Norman Wilkinson was a talented, if conservative, marine painter and poster artist.
But he had a dazzling idea.
The open waters around the British Isles were a dangerous place for allied ships during the first world war.
Each vessel a sitting duck, unable to hide from the enemy submariners lurking below the surface.
Throughout 1917, merciless German U-boats decimated British and American vessels at an alarming rate.
Hundreds of ships per month lost to their deadly patrols.
At its worst, eight ships per day were consigned to watery graves.
Severing critical British trade and supply links.
Returning from submarine patrol and the dangers of the Gallipoli campaign, Norman Wilkinson began service on a British minesweeper.
It was here that he came up with his revolutionary and experimental approach to naval defence.
An audacious idea that played a vital role in the protection of British naval and trade vessels.
Wilkinson realised that the Admiralty were trying to solve the wrong problem.
It was impossible to find a way to sufficiently camouflage and hide away all ships, in all conditions, at sea.
The variations in sky colour, cloud cover and wave height were simply too many for any typical camouflage colours, such as black, grey or blue, to work.
So he did the opposite.
Wilkinson devised a fiendishly clever plan to draw attention to vessels rather than hide them away.
Favouring disturbance over disguise.
Optically distorting the appearance of each ship to confuse the enemy rather than conceal.
Suitably impressed, the Admiralty made Wilkinson the head of the new dazzle camouflage section.
Influenced by British avant garde painters like Wyndham Lewis and David Bomberg, Wilkinson assembled a team of artists and model makers from the Royal Academy.
Edward Wadsworth, founder of Vorticism the British artistic movement that grew out of Cubism supervised the patterns.
Consisting almost exclusively of women, the team of students from the RA set about the patternation of the ships.
Each side of every vessel a different design.
Every ship an absolute one-off.
Quite literally a work of art.
A cacophony of intersections and angles.
The contrasting geometric shapes and colours interlocked and dissected, creating optical illusions designed to disorientate.
Even the smokestacks were decorated to appear to be leaning in a different direction.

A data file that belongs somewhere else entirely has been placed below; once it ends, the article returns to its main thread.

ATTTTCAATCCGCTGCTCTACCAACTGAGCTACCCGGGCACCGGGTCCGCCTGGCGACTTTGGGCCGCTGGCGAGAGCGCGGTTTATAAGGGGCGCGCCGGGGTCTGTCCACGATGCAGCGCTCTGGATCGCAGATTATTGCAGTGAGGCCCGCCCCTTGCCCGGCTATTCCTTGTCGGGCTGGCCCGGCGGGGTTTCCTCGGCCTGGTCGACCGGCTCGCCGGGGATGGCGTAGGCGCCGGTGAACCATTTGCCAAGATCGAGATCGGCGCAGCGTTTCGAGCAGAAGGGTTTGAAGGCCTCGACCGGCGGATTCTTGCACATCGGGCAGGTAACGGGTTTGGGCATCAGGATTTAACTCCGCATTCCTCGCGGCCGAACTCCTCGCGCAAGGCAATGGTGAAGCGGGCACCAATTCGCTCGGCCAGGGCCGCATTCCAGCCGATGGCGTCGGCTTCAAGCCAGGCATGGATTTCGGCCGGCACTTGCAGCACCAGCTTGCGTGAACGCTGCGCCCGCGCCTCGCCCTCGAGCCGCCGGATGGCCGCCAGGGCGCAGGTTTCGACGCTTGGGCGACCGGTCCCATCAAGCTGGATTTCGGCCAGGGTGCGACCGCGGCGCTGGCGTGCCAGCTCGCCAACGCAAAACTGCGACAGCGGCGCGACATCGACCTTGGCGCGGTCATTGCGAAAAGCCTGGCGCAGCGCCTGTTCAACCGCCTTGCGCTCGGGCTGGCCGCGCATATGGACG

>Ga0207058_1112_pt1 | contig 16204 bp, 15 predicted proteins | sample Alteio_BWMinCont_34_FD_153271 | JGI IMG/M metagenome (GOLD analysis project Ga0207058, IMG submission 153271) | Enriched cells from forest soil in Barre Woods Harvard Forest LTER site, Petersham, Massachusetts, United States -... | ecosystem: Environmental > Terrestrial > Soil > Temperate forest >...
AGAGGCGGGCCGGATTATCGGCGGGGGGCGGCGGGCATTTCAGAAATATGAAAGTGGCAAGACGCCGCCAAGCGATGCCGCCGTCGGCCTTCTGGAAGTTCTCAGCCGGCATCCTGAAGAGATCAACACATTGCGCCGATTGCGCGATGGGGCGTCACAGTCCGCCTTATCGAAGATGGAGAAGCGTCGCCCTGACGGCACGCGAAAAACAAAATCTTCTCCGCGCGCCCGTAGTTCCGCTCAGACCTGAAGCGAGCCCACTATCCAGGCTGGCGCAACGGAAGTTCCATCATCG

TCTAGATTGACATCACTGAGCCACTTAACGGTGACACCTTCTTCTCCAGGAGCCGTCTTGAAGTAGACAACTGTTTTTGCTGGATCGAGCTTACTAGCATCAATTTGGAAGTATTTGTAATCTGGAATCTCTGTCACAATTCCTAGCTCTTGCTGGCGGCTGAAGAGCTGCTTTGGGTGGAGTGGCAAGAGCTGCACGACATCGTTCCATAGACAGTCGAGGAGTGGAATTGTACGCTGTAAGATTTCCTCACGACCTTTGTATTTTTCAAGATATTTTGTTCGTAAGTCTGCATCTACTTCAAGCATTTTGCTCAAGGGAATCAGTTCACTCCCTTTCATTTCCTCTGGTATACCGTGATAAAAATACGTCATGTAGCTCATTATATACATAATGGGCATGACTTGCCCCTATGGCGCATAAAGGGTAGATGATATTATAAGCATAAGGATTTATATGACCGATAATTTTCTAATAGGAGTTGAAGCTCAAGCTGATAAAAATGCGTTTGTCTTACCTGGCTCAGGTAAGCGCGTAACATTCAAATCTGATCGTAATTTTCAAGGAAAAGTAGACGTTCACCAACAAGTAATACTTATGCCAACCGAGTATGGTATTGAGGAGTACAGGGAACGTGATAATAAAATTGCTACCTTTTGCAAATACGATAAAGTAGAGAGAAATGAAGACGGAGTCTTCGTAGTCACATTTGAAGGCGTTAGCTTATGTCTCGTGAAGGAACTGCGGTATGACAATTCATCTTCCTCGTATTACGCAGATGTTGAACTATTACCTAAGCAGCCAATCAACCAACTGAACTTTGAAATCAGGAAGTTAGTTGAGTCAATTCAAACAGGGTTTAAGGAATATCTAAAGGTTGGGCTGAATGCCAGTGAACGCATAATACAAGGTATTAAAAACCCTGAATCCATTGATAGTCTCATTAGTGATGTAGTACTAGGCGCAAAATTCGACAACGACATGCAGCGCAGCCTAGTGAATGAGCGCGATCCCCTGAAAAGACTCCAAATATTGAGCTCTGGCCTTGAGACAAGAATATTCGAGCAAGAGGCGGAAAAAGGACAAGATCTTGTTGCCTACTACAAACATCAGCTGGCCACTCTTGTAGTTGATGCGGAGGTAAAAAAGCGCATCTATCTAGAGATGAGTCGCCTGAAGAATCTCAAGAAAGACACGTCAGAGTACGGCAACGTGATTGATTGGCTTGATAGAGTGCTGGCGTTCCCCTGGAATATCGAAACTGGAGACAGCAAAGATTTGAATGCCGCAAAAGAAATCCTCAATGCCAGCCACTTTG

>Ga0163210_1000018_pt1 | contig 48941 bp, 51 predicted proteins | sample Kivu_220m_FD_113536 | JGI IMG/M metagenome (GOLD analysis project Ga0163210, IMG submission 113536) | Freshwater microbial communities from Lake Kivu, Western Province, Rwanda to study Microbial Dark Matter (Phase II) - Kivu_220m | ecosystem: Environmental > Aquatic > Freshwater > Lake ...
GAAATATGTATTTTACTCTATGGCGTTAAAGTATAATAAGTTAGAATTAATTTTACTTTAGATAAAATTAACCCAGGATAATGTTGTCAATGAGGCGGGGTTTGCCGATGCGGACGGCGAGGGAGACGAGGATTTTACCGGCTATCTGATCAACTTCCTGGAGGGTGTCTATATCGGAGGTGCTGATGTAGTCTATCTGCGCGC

When the German periscopes broke through the waters they had only seconds to locate their target and calculate its speed and course.
Shooting not directly at the ship, but where the vessel would be by the time the torpedo got there.
The problem now facing the German submariners was that the manually operated coincidence rangefinders needed to adjust so that two half-images of the target aligned, completing the picture.
But it was hard to align two halves when what you were looking at didn’t make sense: the bold shapes at the bow and the stern broke up the form of the ships.
Making it more difficult for the enemy to calculate an accurate angle of attack.
During the first world war, more than 2,000 Cubism-inspired dazzle ships were operational, and while never scientifically proven, it’s safe to say that some patterns worked better than others, and that traveling speeds played a major part.
Recent tests indicate that similar patterns tested on military vehicles, such as Land Rovers, can cause an unguided rocket-propelled grenade, fired at a target traveling around 90km/h, to miss by a metre or more.
The difference between life and death.
Its often all too easy to work within the conventions of a category or situation, gravitating to like-minded ideas.
Iterate as you go, because it no longer takes 100 years to prove your theory.
When you do the polar opposite of what you’d normally do, new ideas, viewpoints and solutions open up in front of you.
The final answer may not end up being the exact opposite, but you’ll have more variables on the table in the process.
And possibly a bit of that ol’ razzle-dazzle.
USS West Mahomet in dazzle camouflage, 1918